In the wake of the scandals that ruined investors in Enron and WorldCom, and the options-backdating fiasco, "corporate governance" became the watchphrase of the new millennium, and a whole cottage industry of rating management was born.

Some evidence supports the notion that those with stronger governance have lower risk, increased profitability, and higher valuations. Conversely, that means companies with poor corporate governance could be targeted by shareholder activists, hedge funds, or short-sellers. In short, they could be ripe for a fall.

Below, we look at stocks that are marked to underperform the market by investors on Motley Fool CAPS, but sport above-average Corporate Governance Quotients (CGQs). Developed by proxy service Institutional Shareholder Services, a company's CGQ measures how well it performs in up to 63 categories covering four broad areas. Moreover, each company is scored relative to its market index and to its industry group.

Here are five I'm highlighting today:


CAPS Rating

Index CGQ

Industry CGQ

Centex (NYSE:CTX)




Evergreen Energy (NYSE:EEE)








Pacific Ethanol (NASDAQ:PEIX)



64.8% (NYSE:CRM)




Source: Yahoo! Finance, Motley Fool CAPS.

An investor should consider many factors before buying a stock, including how well it treats shareholders. Consider these rankings a way to gauge how these businesses stack up against one another relative to their shareholder policies.

Down but not out
After initial euphoria, ethanol companies have been tarred and tarnished for helping to drive up the cost of feedstock, though supporters say such charges are unfair. (We featured Verasun Energy (NYSE:VSE) here two weeks ago.) CAPS member dannp believes that ethanol's benefits outweigh any drawbacks, and thinks that Pacific Ethanol can overcome the many misconceptions surrounding the alternative fuel:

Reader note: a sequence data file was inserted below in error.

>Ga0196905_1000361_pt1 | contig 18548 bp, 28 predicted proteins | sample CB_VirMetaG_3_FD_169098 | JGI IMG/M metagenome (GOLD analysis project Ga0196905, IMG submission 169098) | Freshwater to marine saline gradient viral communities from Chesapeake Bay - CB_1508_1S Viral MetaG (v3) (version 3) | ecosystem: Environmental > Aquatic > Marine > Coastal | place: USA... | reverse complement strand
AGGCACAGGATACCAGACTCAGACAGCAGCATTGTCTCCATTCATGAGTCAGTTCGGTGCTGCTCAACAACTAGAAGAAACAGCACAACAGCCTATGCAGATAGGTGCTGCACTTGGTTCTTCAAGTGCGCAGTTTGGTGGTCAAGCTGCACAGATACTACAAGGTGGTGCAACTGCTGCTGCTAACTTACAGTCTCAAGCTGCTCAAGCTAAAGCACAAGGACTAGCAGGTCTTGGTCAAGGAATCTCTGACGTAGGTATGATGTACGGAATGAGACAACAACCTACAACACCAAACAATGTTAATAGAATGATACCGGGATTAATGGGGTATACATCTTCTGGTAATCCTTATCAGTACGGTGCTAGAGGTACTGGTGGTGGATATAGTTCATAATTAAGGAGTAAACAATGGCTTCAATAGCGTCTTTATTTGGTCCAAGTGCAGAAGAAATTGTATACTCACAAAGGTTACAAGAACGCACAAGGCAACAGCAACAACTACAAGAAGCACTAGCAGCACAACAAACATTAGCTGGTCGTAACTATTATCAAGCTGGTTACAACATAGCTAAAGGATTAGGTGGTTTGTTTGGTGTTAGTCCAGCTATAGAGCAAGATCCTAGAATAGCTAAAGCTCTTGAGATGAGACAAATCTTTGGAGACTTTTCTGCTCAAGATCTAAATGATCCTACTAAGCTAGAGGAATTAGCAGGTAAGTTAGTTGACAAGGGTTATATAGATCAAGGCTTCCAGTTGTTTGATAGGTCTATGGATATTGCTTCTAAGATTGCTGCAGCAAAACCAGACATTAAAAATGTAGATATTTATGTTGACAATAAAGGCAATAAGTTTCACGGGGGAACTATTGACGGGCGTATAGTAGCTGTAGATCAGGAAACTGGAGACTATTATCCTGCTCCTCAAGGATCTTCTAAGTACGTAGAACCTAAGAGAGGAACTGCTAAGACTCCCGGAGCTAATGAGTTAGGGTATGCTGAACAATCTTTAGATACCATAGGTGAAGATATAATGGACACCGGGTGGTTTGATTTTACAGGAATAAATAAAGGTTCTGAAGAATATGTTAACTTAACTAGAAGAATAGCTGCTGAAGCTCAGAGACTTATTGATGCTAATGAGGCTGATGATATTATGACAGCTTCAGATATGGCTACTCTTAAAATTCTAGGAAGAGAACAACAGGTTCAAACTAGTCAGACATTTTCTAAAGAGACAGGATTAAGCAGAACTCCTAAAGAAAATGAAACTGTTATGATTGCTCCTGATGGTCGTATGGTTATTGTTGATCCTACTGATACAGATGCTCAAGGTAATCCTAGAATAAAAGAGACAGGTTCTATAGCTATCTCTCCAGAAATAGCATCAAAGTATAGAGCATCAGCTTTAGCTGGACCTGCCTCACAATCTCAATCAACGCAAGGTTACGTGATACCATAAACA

As we work to become less dependant on imported oils & fuels, the markets for other forms of renewable fuels will continue to grow. If everyone would only encourage the use of ethanol instead of fearing it on unfounded stories of it's damaging effects!!!! I often find people who really believe that using ethanol will damage their cars when what it really does it clean out the old gunk and allow it to run better and also cleaner. Of course you will find that when the gunk comes out you will possibly need a new fuel filter in the older model cars but any car with a fuel filter needs a new one occasionally.

So far, NVE has been spinning its wheels in developing its "spintronics" form of computer memory. Some observers think the stock's on its deathbed, despite its longstanding agreements with companies like Honeywell (NYSE:HON). The novelty of spintronics, which relies upon the spin of electrons to store memory, rather than those electron' charge, has fueled some uncertainty surrounding the company's future. However, CAPS member slm05k noted back in June that NVE could become huge if this developing field of physics proves feasible:

... another company around 10% off its highs at a buy point...They make a cool memory product that could become huge...They have beat earnings estimates each quarter including a big beat last quarter

Coal is the most prevalent form of energy used today, and Evergreen Energy aims to make it a cleaner source of fuel. Although its K-Fuel process lowered mercury emissions from coal during a test earlier this year, CAPS member TheParadox considers the possibility of clean, efficient, and affordable coal a pipe dream:

Lastly, anything with "coal" & "clean" is like saying "expensive" and "free" in the same sentence. Coal is the dirties source of power with soot and even with scrubbers, the main by-product of coal is the very source of the worlds problems -- CO2. "Lets bury it, we can store it, Lets make a contest to make it useful, blah blah blah"

lets just use something (like nuclear power) that doesn't even provide a source of Co2 rather than trying to figure [out] "what are we gonna do about something we can't avoid"

A Foolish quotient
There are many factors that go into whether a stock is a buy or sell, so it pays to start your own research on these stocks on Motley Fool CAPS. Read a company's financial reports, scrutinize key data and charts, and examine the comments your fellow investors have made, all from a stock's CAPS page. Head over to CAPS today and share your thoughts with other investor analysts on whether you think these stocks make the grade.

Fool contributor Rich Duprey does not have a financial position in any of the stocks mentioned in this article. You can see his holdings here. The Motley Fool has a disclosure policy.